During periods of infection, children tend to eat less due to reduced appetite. Many children vomit frequently. Nutrients are also lost in urine and faeces. The unhealthy practice of restricting diet, including breast-feeding, by the mother during any sickness could further aggravate the problem. Hence, extra care is needed in feeding the child appropriately during and after illness to prevent subsequent nutritional deficiencies.
Breast-feeds are often well accepted and tolerated even by sick children and should be continued except in severe gastroenteritis associated with shock. For older children, consuming an adult diet, soft cooked food may be offered at frequent intervals. The quantity of the feeds may be increased, after the illness has subsided, till the original weight is regained.
Diarrhea is a common childhood disease which leads to dehydration and sometimes death. The child requires prompt correction of fluid and electrolyte loss using oral rehydration solution (ORS) along with appropriate/adequate feeding. ORS can be prepared by adding a pinch of salt (between thumb and index finger) and a teaspoon of sugar to a glass of potable water. Home-made fluids such as rice kanji or buttermilk with salt can also be used. During infections, children should frequently be given small quantities of fluids by mouth, including plain water. During diarrhea, feeding should be continued, though this goes against the popular practice. Breast-milk promotes sodium and water transport across the gut and, thus, prevents dehydration and weight loss, in addition to providing other nutrients. The diet of 1-2 year old children with diarrhea should provide energy of about 1000 Kcal/day. Calorie-rich, semi-solid, soft diets may be prepared from a variety of cereals and pulses. Sprouted grains are easily digestible and provide good nutrition. Fat and sugar help in reducing the bulk of the diets and make them energy dense. Milk may be mixed with cereal diet to avoid lactose malabsorption. If milk is not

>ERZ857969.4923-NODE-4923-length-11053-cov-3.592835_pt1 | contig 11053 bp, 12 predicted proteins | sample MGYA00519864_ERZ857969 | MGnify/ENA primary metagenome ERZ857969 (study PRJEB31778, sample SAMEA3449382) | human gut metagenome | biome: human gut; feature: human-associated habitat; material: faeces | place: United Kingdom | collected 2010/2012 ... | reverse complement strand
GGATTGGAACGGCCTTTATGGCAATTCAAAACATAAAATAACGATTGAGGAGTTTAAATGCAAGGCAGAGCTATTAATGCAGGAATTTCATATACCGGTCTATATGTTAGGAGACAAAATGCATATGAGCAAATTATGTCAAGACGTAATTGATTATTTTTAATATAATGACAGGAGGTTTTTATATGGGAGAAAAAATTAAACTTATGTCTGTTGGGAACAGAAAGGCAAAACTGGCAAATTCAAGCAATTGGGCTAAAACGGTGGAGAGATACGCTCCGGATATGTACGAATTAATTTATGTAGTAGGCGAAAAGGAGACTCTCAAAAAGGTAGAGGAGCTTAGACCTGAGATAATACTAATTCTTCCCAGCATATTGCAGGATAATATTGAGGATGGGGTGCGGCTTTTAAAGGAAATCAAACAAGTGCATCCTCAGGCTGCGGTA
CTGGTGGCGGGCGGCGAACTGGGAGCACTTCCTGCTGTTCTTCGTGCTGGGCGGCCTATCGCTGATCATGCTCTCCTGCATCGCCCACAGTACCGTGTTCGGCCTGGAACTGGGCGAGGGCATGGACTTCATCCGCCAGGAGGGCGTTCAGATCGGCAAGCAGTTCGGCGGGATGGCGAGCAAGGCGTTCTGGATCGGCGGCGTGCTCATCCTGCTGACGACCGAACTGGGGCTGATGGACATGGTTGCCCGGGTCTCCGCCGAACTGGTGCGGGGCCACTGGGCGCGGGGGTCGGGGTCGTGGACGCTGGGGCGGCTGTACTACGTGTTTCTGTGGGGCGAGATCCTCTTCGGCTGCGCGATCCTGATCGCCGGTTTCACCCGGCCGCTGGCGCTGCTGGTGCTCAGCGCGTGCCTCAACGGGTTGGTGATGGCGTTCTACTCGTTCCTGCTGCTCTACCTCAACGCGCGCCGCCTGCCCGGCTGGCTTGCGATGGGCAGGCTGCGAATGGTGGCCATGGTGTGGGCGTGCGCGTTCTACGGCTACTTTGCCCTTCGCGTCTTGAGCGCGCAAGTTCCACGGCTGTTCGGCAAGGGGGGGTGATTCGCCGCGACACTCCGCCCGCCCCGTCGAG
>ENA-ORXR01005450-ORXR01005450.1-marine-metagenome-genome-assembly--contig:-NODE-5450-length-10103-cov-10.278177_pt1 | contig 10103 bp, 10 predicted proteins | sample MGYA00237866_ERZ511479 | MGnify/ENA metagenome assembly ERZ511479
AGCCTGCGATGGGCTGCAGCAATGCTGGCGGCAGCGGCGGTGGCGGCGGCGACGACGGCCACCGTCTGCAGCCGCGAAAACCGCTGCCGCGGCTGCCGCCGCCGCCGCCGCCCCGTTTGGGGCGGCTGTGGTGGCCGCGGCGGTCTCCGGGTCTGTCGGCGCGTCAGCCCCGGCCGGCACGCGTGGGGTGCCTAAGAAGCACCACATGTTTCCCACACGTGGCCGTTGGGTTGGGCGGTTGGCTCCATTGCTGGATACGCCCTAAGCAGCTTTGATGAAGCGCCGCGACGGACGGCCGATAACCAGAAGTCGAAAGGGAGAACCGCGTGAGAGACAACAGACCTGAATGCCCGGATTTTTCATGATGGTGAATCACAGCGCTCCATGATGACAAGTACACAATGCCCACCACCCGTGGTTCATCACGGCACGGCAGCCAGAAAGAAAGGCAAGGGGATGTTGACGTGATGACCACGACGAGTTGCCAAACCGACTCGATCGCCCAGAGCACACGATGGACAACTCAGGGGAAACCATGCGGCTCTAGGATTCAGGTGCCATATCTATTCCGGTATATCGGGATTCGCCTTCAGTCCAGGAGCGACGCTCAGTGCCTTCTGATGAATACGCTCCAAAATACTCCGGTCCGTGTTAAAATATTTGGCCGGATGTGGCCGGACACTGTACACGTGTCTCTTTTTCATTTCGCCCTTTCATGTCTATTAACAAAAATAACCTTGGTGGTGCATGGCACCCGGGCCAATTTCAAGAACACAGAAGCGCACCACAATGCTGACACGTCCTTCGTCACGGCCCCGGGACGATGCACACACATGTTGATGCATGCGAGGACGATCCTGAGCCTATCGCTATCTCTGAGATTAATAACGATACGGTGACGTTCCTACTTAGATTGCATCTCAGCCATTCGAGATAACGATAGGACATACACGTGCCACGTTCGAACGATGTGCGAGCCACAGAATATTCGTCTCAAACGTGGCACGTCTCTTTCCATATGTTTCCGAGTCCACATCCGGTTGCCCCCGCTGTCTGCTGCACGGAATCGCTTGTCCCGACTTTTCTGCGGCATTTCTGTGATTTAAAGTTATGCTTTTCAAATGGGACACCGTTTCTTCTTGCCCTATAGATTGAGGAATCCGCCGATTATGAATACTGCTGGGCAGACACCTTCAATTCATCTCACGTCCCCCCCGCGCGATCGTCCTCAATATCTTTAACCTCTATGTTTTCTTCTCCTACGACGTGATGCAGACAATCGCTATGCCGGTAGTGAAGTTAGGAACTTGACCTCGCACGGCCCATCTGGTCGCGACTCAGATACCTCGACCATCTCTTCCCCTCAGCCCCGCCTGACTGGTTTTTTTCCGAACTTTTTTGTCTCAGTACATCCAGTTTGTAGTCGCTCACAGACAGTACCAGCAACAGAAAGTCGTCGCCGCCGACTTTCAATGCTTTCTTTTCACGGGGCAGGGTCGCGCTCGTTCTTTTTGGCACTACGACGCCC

tolerated, it may be replaced by an equal volume of curd/yogurt/soymilk. Mashed vegetables may be incorporated in the diet. Feeding becomes easier after the infection subsides. About 6-8 feeds should be given during the day so that the extra food (120-140 Kcal/kg) may be consumed by the child without any difficulty.
Deficiency of the enzyme lactase leads to lactose intolerance. During acute or chronic diarrhea, lactose intolerance is a mild and transient problem. This problem can be overcome by reducing the quantity of milk taken at a time or taking milk along with a cereal-pulse meal. There is no need to stop milk in acute diarrhoea. In chronic diarrhea, some children may develop lactose intolerance. In such children, milk may be stopped temporarily. A diet based on cereals and pulses or chicken and egg white allows the gut to recover and milk can then be slowly introduced. Adequate feeding during and after diarrhea prevents malnutrition.
For the updates on WHO growth reference for school-aged children and adolescents, click here.